Today, the Province of Nova Scotia announced plans to take full control of planning and development in Halifax Regional Municipality (HRM). By announcing unprecedented changes to the Halifax Charter and the Housing in the Halifax Regional Municipality Act – the same legislation that created the Executive Panel on Housing – the Minister of Municipal Affairs and Housing, John Lohr, now has absolute power and discretion over all planning and development in Halifax.
We are deeply concerned with the unilateral authority Minister John Lohr has been given over development, without recommendation from HRM staff or the Executive Panel on Housing. This consolidation of power is lacking in both oversight and public input, and is so broad that it leaves space for exploitation. Furthermore, there was no mention of affordable housing or transit in the province’s news release or a commitment to ensure accelerated development abides by existing plans and by-laws. This includes HRM priority plans like the Integrated Mobility Plan, Halifax Green Network Plan, or HalifACT Climate Plan – all of which have undergone extensive public engagement. The Minister had previously reassured the public that he and the Executive Panel on Housing would respect HRM’s existing plans and processes.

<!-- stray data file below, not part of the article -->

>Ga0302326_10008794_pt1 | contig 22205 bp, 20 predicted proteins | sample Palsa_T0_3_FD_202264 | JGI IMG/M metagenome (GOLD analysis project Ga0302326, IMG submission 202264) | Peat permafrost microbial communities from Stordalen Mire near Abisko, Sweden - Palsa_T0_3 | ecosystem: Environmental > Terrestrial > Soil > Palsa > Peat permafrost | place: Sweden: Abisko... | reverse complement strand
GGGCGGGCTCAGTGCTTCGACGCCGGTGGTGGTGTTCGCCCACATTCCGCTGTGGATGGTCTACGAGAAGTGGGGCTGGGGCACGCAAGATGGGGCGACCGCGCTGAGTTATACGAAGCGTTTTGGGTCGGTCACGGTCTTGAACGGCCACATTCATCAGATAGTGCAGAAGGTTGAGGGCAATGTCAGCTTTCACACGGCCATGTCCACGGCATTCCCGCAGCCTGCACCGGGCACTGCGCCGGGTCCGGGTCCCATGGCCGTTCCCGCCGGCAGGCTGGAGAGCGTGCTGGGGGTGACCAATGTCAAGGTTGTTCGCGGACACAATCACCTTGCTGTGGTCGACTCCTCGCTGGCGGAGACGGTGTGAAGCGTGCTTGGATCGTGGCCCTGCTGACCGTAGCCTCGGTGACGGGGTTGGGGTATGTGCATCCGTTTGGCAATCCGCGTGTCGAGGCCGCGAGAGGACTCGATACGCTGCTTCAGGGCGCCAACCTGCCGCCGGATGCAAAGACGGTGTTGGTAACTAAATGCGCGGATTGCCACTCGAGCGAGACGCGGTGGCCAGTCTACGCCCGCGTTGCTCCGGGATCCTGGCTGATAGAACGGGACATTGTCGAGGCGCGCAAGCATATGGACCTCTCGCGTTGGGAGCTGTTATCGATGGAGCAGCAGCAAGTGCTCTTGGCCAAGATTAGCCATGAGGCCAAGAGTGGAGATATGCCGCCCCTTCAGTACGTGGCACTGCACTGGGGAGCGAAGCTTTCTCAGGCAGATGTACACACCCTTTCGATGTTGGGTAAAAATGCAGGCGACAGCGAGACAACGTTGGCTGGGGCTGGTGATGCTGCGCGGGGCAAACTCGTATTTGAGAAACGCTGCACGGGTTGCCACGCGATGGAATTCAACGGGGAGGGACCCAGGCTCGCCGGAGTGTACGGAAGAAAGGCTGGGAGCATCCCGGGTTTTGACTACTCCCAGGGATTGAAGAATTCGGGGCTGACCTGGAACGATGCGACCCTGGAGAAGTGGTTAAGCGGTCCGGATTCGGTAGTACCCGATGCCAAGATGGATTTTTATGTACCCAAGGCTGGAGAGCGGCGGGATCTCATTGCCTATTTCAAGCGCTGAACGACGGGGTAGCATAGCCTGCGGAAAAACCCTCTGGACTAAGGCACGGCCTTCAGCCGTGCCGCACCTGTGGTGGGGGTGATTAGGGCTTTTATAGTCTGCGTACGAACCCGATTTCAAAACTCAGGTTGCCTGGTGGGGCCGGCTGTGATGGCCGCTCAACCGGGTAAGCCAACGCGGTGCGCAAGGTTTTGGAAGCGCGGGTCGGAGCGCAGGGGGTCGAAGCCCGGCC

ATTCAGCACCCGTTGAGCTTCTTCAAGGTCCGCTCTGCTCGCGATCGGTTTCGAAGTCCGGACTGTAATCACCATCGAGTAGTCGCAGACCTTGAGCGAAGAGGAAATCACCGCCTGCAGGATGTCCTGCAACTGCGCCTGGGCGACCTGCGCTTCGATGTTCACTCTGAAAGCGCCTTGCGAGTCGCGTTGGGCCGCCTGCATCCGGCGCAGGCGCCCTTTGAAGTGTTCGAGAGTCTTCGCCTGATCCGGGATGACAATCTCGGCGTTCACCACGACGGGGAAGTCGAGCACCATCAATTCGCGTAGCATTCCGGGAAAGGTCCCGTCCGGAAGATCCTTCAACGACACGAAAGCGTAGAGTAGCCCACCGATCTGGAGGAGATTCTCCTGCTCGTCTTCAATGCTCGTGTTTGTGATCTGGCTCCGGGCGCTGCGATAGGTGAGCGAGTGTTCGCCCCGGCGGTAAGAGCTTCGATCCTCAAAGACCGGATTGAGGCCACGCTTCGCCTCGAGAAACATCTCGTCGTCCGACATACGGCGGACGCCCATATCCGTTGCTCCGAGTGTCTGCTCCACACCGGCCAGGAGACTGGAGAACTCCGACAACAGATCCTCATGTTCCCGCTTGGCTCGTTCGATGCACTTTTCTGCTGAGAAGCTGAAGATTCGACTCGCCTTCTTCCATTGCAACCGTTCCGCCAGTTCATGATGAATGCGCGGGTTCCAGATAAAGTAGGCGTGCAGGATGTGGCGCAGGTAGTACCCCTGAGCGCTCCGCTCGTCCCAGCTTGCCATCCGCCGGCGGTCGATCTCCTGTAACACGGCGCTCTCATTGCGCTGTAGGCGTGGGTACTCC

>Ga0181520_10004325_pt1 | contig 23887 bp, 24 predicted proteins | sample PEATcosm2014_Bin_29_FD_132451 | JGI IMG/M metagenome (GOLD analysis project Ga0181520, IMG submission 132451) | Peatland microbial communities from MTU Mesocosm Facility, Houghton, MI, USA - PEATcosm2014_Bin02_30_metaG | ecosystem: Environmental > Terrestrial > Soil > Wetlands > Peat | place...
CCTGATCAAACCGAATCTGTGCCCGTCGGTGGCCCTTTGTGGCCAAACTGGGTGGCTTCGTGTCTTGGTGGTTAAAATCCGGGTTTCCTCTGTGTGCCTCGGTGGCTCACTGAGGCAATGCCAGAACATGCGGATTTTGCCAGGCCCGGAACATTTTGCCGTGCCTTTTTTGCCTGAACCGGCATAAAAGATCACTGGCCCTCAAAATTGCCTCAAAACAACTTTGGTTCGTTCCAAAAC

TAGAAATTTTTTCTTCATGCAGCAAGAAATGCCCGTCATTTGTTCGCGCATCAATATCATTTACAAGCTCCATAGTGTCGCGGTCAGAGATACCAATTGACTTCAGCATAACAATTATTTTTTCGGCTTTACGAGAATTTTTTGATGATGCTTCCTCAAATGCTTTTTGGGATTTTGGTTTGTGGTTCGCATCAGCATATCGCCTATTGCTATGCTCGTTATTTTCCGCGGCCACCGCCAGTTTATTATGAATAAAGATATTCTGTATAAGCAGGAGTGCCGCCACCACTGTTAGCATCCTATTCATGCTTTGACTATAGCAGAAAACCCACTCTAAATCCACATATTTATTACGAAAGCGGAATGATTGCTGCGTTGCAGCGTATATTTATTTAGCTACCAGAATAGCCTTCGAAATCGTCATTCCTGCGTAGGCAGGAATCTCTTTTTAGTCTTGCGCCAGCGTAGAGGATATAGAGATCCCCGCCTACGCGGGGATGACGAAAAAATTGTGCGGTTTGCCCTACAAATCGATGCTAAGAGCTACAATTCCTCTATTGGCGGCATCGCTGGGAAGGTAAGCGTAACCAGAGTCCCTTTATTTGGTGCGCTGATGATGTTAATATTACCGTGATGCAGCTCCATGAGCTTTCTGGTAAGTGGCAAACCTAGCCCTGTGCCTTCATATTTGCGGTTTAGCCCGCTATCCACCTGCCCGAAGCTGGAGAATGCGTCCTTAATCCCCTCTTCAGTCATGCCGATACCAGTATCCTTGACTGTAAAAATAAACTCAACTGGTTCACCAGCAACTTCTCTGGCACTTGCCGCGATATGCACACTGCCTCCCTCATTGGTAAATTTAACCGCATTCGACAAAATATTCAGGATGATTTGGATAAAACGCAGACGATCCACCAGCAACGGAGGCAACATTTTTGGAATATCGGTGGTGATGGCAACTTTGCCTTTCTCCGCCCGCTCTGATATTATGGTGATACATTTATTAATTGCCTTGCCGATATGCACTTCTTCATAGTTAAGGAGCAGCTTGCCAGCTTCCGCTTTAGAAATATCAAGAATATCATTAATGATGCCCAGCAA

While we support reducing residential lots sizes, allowing more dense development, and allowing more flexibility for mixed-use development, these are all policy changes that have been proposed as part of the ongoing Halifax Regional Plan review, or previously approved Centre Plan (aka Regional Centre Secondary Municipal Planning Strategy, 2021).
We are also concerned with the freezing of all municipal permits and development fees. The fees in HRM associated with construction and development are low compared to other cities across Canada, and are an essential revenue stream for the municipality, to ensure municipal operations and our communities are adequately serviced.
We acknowledge that there is a dire need for new housing in Halifax, and that the province has made considerable investments in non-market housing solutions in recent days. However, we stress the importance of transparent and democratic processes which will shape the future of how our city will grow. We continue to be engaged in every opportunity to provide feedback into formal planning processes for the municipality, including the draft Regional Plan, which is currently open for public consultation until October 27, 2023.
Media Contact: Kortney Dunsby, Sustainable Cities Coordinator, firstname.lastname@example.org or 902-429-2202 ext 500